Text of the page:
Jeanette has a big treat for her pets. They are going on a road trip to visit the Chesapeake Bay during fall migration. Here the students learn about marsh wetlands. Marsh wetlands are different from the first wetland they encountered in the story. The first wetland was a swamp wetland. Now the little group is going to see a marsh wetland. Students are encouraged to figure out the differences in these two wetland ecosystems by examining this picture and comparing it with the first pictures. Migration is discussed along with the importance of wetlands for migratory animals. Students also learn that some migratory animals learn the migratory route from their parents while other know the route instinctively from birth.
This illustration teaches another way animals adapt to the changes of seasons: hibernation. Notice a new character has been added to the story. She is an adopted stray and her introduction into the story really engages the students even further.
The next adventure Jeanette has takes us back to the first wetland, the swamp wetland. Upon arriving, everyone notices the beavers are leaving. Here the students learn about the degradation of wetlands and the impact pollution has on beavers and their habitats.
Once again Jeanette and friends encounter a problem. What can be done to help? Jeanette finds the answer when she contacts The Chesapeake Bay Program and learns about a workshop on creating and conserving wetlands. They attend the workshop and together with a lot of eager students our little group restores a wetland.
The hands-on component of this story is the creation of a wetland type environment or if possible the restoration of a wetland. This may appear to be a very ambitious undertaking but can be achieved on many school properties by capturing and collecting storm water runoff. The habitat created would probably resemble a marsh more than a swamp. It would serve to illustrate the type of plants and wildlife found in wetlands. It could also be created with different levels of water to demonstrate the different plants that are adapted to different water levels of water within the same wetland. Growing underwater grasses is another activity students can participate in. After the grasses mature, students travel to the Chesapeake Bay or smaller bay closer to the school to plant them.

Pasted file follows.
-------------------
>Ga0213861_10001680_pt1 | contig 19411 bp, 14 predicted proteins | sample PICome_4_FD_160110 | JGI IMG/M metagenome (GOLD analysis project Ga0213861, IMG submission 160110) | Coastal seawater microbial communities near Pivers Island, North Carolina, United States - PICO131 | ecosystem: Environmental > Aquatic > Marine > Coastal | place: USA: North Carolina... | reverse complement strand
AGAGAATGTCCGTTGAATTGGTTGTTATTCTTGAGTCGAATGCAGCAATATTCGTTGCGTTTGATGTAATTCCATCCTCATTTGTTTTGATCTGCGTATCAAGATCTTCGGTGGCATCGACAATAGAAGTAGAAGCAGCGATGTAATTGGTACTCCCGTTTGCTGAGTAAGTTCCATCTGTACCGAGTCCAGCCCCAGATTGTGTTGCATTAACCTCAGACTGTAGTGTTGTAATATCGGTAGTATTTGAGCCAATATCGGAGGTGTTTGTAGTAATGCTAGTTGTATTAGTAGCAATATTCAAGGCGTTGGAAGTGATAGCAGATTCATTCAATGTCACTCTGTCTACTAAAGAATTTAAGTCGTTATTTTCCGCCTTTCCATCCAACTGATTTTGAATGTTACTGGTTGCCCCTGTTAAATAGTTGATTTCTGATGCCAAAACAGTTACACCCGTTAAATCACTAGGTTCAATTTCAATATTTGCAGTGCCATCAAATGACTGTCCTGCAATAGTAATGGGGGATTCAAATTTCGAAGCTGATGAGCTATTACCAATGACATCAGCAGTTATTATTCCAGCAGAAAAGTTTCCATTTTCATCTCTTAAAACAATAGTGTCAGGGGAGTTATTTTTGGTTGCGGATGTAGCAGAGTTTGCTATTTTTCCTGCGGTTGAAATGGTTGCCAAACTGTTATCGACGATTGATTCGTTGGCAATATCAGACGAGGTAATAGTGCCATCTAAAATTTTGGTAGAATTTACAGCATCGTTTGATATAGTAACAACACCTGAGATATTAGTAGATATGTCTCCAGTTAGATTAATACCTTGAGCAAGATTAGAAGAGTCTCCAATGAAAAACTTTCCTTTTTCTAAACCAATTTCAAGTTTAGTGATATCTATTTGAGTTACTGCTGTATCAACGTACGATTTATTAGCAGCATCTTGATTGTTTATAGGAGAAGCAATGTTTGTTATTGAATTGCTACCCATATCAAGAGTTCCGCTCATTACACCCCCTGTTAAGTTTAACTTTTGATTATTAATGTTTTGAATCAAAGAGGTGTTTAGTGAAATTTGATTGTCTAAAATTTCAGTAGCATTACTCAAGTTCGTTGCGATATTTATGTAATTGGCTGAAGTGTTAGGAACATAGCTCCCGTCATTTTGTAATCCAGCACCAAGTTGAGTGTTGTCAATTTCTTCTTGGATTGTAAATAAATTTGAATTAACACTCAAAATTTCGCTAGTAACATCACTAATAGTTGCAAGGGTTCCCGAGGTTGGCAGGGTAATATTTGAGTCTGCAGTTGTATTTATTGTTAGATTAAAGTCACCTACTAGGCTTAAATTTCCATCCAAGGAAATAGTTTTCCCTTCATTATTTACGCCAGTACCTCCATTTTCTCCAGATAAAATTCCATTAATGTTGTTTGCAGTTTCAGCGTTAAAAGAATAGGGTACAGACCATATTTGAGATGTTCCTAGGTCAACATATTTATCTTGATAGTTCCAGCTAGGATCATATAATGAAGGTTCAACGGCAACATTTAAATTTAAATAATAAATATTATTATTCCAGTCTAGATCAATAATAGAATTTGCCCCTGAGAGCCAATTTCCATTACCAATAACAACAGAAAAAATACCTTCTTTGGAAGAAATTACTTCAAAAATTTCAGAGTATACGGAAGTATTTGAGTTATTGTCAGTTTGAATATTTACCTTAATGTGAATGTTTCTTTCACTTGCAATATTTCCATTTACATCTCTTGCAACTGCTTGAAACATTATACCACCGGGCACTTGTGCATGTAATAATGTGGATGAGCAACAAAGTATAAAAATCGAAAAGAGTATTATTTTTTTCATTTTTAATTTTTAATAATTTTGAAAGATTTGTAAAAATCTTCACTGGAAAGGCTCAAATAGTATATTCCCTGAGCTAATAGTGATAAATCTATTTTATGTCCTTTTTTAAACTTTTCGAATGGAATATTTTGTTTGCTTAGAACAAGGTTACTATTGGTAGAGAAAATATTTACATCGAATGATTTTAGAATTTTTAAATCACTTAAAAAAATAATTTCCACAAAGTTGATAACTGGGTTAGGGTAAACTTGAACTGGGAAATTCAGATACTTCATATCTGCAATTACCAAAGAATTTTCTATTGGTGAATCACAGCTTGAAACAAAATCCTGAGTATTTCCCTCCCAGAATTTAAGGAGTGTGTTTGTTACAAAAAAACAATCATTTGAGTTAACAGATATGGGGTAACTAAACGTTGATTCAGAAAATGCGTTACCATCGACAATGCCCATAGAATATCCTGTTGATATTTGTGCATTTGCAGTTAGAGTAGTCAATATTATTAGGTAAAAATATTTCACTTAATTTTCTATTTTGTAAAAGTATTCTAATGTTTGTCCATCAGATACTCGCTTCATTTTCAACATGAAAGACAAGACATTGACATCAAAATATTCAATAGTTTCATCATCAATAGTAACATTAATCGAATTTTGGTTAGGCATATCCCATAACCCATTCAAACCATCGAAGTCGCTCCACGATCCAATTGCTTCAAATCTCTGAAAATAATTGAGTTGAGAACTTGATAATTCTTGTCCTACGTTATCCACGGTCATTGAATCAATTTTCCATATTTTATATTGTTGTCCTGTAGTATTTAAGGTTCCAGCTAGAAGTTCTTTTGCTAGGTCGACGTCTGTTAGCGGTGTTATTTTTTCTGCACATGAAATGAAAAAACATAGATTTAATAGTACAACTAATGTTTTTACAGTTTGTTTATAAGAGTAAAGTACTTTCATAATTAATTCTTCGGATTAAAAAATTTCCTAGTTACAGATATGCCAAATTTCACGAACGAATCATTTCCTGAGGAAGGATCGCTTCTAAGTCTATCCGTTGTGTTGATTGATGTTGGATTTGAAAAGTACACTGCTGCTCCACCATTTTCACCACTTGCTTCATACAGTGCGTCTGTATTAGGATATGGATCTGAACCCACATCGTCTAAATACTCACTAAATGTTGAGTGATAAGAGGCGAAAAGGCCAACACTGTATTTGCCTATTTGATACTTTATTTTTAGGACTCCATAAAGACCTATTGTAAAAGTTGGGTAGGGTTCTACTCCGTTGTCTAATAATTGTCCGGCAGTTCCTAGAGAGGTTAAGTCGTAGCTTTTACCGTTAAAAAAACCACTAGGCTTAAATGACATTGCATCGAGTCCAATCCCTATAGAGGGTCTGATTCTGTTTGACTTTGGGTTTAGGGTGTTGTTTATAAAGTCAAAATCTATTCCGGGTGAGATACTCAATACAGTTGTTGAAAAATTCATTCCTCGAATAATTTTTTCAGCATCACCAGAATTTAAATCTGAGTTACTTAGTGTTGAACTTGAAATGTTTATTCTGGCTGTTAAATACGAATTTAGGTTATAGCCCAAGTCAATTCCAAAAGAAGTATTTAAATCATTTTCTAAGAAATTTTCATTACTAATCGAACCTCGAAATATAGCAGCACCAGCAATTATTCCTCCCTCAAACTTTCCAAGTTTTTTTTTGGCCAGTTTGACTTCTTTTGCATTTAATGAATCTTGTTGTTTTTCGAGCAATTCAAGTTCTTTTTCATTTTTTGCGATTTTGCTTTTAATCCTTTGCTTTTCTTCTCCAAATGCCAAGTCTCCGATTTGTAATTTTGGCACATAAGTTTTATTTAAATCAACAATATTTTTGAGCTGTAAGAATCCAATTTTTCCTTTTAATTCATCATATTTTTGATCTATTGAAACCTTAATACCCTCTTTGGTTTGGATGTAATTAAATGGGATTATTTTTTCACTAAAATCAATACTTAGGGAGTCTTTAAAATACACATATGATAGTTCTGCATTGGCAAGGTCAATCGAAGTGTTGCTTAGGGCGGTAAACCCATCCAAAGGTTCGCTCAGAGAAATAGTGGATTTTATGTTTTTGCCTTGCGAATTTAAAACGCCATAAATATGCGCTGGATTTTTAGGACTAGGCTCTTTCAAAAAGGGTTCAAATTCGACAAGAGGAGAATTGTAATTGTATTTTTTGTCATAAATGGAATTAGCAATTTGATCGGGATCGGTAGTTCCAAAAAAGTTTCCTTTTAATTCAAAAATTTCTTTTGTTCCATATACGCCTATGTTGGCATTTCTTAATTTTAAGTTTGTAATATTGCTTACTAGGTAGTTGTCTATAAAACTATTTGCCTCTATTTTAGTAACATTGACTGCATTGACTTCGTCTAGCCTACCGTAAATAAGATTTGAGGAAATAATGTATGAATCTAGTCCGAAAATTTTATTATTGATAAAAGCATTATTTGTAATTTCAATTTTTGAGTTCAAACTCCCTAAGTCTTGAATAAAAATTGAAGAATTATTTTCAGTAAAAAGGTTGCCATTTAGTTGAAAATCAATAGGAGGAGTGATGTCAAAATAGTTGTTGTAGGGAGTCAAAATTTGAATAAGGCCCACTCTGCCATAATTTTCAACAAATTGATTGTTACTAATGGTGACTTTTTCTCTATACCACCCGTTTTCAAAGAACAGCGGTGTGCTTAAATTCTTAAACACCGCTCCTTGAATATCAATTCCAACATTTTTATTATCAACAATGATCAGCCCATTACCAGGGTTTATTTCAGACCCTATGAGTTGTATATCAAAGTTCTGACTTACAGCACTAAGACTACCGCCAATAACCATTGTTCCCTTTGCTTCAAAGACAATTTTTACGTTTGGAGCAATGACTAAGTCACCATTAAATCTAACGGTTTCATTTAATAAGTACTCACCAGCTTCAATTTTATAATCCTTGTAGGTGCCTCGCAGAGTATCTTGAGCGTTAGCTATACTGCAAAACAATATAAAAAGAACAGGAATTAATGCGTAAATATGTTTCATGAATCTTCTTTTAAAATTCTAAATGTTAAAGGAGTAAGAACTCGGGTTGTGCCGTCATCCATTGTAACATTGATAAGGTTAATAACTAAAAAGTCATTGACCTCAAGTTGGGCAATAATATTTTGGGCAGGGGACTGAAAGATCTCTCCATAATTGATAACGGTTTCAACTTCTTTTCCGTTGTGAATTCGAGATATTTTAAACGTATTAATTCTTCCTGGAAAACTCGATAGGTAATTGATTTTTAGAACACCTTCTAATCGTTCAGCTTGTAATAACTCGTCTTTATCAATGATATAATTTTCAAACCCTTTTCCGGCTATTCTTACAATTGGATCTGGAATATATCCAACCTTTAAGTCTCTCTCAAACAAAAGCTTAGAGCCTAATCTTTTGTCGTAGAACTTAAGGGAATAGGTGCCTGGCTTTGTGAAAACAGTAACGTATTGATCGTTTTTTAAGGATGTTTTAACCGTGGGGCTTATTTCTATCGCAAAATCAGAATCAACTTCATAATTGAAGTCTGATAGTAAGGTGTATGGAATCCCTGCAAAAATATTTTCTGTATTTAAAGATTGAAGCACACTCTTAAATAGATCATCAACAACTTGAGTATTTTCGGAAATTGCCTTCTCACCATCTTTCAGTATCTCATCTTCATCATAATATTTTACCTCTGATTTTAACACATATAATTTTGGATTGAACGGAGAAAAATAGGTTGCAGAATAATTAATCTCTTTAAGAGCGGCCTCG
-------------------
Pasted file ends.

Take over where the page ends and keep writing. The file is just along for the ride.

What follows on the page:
These projects are extensive and require planning and patience but provide great opportunities for learning and satisfaction. They teach conservation techniques to students, encourage environmental stewardship, and give them a way to apply what they have learned and participate in a conservation project related to the health of their local watershed and the Chesapeake Bay.
These conservation projects are essentially living classrooms and are exactly that - living. They will grow and change over time just like the students who work with them. They help students connect to the larger world they live in. They allow students to collect information first hand and to draw their own conclusions from these first hand experiences. They awaken all the senses- not just visual and auditory. They encourage creativity, problem solving and observation skills. Lastly and for us at LANDS and WATERS most importantly, living classrooms promote a deep regard and respect for the natural world and all the living creatures with which we share habitat Earth.